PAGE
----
The diverse PhD community is really strong and we provide much needed support to each other when we all hit the wall! I am supported in developing my own work within the discipline and am able to work at my own pace which as a part time student really makes a difference when you are juggling lots of other commitments.
I have also been able to take advantage of the opportunities to teach at all levels and arrange conferences which enables me to feel part of helping to shape the department within a friendly and supportive environment. I am loving my time as a PhD student at Cardiff University, and have made some fantastic friends and wider contacts. I can’t imagine studying anywhere else!'
'Lots of seminars and talks are organised throughout the University to create a stimulating intellectual environment and give you the chance to meet people from different disciplines and exchange ideas.'
Elsie Rietveld, current PhD student
Read Elsie's full testimonial
'Coming to Cardiff University has provided me with the opportunity to pursue my academic career. Lots of seminars and talks are organised throughout the University to create a stimulating intellectual environment and give you the chance to meet people from different disciplines and exchange ideas. Within the School, such events are a great way of meeting the staff and other students.
Doing a PhD in the School gives me all the freedom, time, and space to develop my own ideas and do exactly the research I want to do. As a small city, Cardiff has enough entertainment to keep you busy without distracting too much. Getting around is easy and quick, and as most students live in certain areas it is nice to have friends just around the corner.
Receiving the President's Scholarship has allowed me to continue my studies. Doing this PhD means I can develop my ideas and hopefully pursue an academic career. Without the Scholarship, I could never have done that, so I'm very pleased with this opportunity.'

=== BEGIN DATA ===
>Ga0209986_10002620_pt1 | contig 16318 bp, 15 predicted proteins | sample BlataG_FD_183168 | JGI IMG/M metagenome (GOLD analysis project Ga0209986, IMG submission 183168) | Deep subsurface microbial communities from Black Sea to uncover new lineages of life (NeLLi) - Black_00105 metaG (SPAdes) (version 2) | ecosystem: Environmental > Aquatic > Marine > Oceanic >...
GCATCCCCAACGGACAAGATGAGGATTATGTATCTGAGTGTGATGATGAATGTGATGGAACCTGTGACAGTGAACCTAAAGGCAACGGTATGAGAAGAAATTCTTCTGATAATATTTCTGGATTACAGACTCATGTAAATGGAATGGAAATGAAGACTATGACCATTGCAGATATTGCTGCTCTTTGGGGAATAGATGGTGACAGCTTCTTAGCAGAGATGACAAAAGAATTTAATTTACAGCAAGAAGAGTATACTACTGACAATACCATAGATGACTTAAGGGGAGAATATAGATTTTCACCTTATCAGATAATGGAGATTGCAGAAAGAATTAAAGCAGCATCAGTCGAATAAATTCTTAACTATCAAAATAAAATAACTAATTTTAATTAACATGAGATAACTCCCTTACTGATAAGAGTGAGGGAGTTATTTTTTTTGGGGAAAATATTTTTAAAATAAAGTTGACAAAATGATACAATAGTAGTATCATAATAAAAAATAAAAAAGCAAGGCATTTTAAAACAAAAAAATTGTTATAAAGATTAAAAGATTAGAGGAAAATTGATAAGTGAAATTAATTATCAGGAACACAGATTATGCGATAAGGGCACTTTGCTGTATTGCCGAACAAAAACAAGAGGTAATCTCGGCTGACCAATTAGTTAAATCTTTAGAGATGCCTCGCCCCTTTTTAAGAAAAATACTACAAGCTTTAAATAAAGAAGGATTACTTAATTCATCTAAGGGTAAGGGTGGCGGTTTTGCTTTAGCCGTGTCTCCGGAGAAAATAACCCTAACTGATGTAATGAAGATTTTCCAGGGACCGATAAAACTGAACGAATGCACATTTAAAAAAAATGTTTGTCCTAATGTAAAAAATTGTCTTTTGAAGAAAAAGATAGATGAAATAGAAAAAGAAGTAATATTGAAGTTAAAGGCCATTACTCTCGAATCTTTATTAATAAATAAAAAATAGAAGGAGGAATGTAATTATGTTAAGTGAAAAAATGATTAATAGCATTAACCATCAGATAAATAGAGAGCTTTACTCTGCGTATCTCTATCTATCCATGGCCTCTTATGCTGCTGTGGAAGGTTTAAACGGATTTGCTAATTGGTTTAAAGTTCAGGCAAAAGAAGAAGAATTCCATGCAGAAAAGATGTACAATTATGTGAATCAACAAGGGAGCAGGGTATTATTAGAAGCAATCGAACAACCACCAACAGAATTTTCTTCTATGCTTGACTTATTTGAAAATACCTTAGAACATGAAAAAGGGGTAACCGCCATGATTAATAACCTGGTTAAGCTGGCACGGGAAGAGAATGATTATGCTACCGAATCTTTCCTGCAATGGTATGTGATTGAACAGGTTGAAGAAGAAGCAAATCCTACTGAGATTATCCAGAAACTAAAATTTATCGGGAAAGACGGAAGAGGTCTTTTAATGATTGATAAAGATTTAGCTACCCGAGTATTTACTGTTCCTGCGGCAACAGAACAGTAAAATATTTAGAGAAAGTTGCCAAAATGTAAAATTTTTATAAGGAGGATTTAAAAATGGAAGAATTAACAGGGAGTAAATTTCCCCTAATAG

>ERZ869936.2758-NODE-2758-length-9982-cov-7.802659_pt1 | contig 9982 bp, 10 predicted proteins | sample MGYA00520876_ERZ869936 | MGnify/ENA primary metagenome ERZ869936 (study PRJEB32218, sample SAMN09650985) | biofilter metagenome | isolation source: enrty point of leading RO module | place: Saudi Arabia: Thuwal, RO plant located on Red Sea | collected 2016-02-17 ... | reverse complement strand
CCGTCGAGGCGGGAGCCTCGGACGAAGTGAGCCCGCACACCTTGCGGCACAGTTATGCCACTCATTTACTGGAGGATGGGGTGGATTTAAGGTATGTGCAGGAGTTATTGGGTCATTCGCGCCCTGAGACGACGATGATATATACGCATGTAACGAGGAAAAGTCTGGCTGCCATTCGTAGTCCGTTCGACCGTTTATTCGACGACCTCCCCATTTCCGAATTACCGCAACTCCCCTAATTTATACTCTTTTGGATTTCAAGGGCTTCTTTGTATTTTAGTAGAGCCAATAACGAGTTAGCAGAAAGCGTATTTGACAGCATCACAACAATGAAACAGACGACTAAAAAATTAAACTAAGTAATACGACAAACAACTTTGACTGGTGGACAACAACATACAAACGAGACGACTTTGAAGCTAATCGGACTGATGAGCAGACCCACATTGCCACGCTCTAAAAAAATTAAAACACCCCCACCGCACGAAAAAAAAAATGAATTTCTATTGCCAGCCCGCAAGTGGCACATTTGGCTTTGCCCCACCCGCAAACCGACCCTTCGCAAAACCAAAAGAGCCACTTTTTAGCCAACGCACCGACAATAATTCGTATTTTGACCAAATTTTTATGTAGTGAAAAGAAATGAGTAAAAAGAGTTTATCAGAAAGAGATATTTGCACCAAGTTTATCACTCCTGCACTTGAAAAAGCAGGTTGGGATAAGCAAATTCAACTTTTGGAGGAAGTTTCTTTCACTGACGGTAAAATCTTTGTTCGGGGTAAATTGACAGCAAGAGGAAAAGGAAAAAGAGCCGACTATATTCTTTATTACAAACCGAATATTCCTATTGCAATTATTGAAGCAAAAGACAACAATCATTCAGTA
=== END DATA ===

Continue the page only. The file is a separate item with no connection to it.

About the School
The School has an exceptionally strong research culture with a reputation for the quality of the research produced and the growing number of research grants it is attracting.
The School offers supervision across a wide range of research topics:
- Aid policy
- British foreign policy
- Catalan studies
- Comparative politics and area studies
- EU & European integration
- Europe & the wider world
- Identity policies
- Industrial relations
- International development
- Intercultural communication and conflict
- Japanese society and culture
- Labour and management
- Latin American studies
- National Socialism and Marxism
- West European politics
The normal requirement for admission to all Research programmes in the School is a 2:1 (upper second class) degree award, or the overseas equivalent, in a relevant subject.
However, we consider all individual applicants on their specific merits. If you do not have the standard qualifications for the course you may still apply and your application will be considered. Interviews may be conducted to identify and assess the academic merit of prospective students.
Full-time students are expected to devote at least 39 hours per week for 46 weeks a year to their PhD work (part-time: 21 hours per week).
Research students will need to produce and submit a thesis which will be examined by an oral examination.
Non-native speakers of English are expected to have a recognised English-language qualification (e.g. IELTS with a total score of 7 and no subsection below 6.5), as the minimum requirement to be invited to interview. Written and oral competence in English might also be tested at interview.
Visit our website for possible funding opportunities.
Next intake: The University has four entry points for research degrees: 1 October, 1 January, 1 April, or 1 July
Name: Alex Ford (PG)
Telephone: +44 (0)29 2087 0824